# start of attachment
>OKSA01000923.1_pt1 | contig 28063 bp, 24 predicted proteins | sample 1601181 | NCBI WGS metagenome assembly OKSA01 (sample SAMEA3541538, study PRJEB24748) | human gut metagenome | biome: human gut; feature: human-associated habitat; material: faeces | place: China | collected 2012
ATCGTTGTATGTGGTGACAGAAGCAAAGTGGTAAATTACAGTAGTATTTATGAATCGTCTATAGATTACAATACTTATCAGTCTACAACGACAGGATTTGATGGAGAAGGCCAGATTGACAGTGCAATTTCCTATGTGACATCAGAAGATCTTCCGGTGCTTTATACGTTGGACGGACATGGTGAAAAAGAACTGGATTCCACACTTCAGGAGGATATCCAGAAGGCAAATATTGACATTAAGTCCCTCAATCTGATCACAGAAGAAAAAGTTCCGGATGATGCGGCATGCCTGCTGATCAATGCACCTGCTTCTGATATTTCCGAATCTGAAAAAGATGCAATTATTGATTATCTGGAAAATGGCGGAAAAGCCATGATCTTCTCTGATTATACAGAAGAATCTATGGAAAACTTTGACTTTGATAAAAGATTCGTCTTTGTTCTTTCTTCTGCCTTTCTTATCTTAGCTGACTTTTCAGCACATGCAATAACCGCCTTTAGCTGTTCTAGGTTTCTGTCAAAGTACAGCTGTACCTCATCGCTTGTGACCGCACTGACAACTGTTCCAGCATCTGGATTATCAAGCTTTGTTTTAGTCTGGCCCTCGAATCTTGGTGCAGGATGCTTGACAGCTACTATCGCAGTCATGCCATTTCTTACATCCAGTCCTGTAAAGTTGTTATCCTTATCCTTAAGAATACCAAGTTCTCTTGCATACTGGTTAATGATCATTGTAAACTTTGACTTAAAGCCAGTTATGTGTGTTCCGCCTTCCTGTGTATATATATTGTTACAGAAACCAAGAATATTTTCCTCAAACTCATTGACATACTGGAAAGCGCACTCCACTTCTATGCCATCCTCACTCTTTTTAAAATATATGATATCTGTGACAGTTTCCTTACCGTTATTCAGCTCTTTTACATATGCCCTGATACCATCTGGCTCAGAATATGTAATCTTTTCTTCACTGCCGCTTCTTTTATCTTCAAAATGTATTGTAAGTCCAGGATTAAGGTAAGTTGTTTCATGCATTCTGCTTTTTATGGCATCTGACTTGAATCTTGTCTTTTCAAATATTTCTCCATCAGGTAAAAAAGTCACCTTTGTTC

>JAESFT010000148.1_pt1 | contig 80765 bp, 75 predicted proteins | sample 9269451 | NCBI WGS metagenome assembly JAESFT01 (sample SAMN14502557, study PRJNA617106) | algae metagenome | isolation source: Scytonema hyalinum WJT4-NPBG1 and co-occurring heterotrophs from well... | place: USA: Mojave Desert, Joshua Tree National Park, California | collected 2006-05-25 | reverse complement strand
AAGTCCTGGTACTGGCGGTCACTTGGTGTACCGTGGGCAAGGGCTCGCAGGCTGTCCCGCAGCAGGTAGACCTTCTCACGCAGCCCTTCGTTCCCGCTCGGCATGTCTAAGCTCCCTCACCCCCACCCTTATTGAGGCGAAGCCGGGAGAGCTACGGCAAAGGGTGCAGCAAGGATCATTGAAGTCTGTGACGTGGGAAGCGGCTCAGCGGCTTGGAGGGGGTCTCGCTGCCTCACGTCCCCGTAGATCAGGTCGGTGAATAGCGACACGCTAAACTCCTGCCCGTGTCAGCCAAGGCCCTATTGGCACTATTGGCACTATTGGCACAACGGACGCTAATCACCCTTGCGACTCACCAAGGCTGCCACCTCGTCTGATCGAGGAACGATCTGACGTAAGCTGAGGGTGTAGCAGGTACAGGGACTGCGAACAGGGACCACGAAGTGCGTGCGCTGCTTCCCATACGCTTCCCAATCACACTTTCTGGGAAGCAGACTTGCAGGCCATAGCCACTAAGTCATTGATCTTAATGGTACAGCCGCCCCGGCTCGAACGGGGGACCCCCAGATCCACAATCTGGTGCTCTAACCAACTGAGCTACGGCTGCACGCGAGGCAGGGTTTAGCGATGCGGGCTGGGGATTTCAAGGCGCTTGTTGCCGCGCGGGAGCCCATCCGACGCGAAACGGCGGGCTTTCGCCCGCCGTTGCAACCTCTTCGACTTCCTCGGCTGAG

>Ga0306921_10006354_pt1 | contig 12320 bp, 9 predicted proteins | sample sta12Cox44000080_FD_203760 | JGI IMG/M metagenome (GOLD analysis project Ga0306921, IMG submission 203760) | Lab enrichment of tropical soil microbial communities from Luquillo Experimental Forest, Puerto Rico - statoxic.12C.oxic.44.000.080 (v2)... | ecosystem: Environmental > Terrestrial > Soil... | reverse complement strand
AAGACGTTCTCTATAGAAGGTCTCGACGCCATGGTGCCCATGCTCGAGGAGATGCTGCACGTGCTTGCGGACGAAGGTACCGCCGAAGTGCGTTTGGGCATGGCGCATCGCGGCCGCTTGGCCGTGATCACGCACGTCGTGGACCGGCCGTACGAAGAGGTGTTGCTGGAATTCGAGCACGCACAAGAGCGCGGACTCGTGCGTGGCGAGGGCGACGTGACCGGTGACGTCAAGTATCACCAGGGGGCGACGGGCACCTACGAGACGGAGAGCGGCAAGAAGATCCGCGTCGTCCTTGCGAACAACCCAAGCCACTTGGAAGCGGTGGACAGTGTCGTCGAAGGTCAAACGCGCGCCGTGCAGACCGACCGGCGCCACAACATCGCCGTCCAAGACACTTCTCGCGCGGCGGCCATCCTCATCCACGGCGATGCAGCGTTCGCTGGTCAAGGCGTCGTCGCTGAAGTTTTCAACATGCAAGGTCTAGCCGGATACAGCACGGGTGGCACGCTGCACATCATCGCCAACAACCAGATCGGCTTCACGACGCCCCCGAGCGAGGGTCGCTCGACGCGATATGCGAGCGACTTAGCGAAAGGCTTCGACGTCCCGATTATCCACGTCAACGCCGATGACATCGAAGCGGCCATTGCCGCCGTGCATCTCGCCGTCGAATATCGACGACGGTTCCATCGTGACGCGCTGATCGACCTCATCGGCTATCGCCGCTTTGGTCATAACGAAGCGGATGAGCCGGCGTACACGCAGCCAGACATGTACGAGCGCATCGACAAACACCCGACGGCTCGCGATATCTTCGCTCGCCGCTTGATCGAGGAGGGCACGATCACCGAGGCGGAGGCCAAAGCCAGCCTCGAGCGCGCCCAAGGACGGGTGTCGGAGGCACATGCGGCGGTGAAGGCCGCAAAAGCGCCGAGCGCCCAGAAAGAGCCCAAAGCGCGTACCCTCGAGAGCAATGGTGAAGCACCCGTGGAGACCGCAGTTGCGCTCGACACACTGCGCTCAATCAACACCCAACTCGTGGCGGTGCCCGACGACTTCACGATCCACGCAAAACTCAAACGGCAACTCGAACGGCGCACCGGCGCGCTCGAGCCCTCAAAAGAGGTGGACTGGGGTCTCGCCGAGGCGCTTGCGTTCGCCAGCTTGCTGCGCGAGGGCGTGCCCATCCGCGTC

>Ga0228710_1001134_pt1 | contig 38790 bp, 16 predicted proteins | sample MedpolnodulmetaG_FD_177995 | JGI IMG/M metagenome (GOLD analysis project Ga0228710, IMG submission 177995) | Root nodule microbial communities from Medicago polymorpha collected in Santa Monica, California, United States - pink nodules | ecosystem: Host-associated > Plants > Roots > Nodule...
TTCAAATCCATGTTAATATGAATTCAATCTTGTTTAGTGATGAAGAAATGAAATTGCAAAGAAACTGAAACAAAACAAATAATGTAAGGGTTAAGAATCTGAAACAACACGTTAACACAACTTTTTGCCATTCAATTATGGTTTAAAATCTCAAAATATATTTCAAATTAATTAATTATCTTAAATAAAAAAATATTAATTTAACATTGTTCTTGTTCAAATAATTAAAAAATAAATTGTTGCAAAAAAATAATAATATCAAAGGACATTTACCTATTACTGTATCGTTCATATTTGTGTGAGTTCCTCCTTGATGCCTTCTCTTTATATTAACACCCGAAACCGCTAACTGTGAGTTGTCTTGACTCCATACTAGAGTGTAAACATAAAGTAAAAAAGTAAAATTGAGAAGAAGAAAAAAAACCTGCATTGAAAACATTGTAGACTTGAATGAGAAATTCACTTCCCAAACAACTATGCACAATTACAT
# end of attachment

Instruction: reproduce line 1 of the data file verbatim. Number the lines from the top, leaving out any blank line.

>OKSA01000923.1_pt1 | contig 28063 bp, 24 predicted proteins | sample 1601181 | NCBI WGS metagenome assembly OKSA01 (sample SAMEA3541538, study PRJEB24748) | human gut metagenome | biome: human gut; feature: human-associated habitat; material: faeces | place: China | collected 2012